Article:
As in Bengal, there seemed to be no serious evidence that such a move was on the cards. Yet the BJP also appeared more than willing to dangle the sword.
“Everything is Tamil Nadu, nothing to worry about,” said BJP legislature party leader Nainar Nagendran. “But at the same time, keep in mind that Andhra Pradesh was divided into two, and UP also. After all, if it is the wish of the people, it would be the responsibility of the government to fulfil it.”
BJP state general secretary Karu Nagarajan explicitly linked the move to the DMK’s effort at popularising “Union government” rather than “Central government”, saying, “It has happened like that in other states as well. Telangana is an example. If talking about Ondriya Arasu (Union government) is their wish, it is also the wish of people to call it ‘Kongu Nadu’.”
The party has spoken in multiple voices on the issue. One district unit in Coimbatore, for example, passed an official resolution calling for a Kongu Nadu. Elsewhere, BJP leaders were asked not to give their opinion on the matter, even as the state leadership has offered ambigious answers.
Tamil Nadu’s big two parties, the ruling DMK and the AIADMK, have both come out strongly against any discussion of a bifurcation, insisting that the state will not be divided.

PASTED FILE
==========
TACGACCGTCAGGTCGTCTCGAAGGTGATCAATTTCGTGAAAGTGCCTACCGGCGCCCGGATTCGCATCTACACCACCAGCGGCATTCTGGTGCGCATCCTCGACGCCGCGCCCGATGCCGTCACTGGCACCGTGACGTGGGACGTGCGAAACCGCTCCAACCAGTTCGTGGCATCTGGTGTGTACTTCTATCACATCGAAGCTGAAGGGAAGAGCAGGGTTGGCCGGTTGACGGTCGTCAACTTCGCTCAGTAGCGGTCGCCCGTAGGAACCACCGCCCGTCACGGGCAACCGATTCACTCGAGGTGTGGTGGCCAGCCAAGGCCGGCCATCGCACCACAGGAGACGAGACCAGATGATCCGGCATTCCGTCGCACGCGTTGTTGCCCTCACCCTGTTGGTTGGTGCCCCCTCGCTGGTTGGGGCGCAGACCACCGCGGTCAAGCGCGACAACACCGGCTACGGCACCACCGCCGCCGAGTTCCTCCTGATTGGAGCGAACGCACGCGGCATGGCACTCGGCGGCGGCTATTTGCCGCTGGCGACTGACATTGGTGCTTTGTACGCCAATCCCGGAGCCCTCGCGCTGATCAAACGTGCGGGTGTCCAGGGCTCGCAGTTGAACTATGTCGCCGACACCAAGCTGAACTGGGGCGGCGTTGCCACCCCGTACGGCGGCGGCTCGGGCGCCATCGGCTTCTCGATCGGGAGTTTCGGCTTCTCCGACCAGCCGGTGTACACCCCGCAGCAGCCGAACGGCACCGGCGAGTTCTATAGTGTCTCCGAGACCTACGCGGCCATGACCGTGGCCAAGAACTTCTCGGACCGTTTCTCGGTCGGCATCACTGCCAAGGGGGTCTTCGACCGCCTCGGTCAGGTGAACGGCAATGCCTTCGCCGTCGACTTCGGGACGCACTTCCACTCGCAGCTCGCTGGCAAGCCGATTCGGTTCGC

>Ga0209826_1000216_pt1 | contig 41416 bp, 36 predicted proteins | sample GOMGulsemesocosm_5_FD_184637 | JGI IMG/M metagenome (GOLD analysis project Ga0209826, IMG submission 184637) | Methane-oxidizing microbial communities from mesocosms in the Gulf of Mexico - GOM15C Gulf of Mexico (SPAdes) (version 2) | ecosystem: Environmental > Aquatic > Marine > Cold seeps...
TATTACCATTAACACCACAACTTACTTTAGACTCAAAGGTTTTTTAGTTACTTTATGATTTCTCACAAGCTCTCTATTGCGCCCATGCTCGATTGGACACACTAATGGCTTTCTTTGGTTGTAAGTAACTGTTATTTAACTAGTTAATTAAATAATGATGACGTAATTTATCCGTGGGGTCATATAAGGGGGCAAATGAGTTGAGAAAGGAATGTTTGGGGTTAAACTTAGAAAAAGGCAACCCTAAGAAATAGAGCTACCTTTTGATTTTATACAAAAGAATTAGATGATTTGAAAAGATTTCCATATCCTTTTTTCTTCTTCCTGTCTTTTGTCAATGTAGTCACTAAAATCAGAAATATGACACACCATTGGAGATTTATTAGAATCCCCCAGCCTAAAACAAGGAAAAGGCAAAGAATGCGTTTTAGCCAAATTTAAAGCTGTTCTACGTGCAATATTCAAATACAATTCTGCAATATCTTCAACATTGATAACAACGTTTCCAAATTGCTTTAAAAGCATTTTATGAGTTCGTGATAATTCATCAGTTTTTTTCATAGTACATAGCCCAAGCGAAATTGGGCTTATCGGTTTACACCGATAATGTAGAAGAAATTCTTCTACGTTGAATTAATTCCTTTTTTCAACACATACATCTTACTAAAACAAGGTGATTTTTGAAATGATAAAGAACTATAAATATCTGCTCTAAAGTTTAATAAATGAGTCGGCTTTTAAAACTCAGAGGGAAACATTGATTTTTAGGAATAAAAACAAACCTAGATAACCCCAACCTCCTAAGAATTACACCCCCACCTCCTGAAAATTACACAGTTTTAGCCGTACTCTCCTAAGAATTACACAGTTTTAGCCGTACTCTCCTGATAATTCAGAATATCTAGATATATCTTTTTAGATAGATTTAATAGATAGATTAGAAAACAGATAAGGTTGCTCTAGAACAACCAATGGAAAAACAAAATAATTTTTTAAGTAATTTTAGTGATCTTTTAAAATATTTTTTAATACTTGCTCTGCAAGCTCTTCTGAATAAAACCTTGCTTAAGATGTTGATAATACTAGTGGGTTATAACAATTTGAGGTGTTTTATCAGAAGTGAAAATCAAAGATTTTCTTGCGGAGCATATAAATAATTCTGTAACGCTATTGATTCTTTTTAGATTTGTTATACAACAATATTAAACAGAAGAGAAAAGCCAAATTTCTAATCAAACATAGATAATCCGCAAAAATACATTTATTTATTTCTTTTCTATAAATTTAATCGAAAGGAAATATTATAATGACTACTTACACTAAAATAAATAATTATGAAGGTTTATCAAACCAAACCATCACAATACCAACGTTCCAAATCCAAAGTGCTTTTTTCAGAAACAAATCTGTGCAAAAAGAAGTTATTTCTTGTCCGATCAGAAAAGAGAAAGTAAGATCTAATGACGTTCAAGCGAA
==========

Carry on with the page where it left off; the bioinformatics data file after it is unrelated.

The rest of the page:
On paper, it is not up to them. Parliament can reorganise states as it wishes, and though it is expected to solicit the opinion of the assembly, it is not bound to by this. In reality, however, this would be a highly controversial move that, as with Bengal, could well backfire against the BJP – as the fortunes of the Congress in the bifurcated states of Andhra Pradesh and Telangana testify.
In both West Bengal and Tamil Nadu, the ruling parties saw opportunity in such controversy, since it supports their preferred imagery of a Delhi BJP that is out to divide the people of the state.
State bifurcations are often extremely controversial moves, especially when they emerge from internal political movements. The BJP under Prime Minister Atal Bihari Vajpayee carved out three new states in 2000 – Chhattisgarh, Jharkhand and Uttarakhand – based on both local demands and the belief that smaller states will lead to better governance and development.
The Andhra Pradesh bifurcation led by the Congress was a much more contested affair, building on the long running Telangana movement. It is for this reason that national parties are usually much more careful in their handling of such impulses.
Despite some occasional demands for Tamil Nadu to be split up, there is no Kongu Nadu movement on par with the on in Telangana or, say, Uttarakhand for the BJP to tap into. Instead, the entire affair also reflects the BJP’s ability to drive conversation, even in states where it has a limited presence.
More importantly, the party seems more than willing to dangle such threats over its political opponents, even if loose talk about state bifurcation could unleash hard-to-control forces within the polity.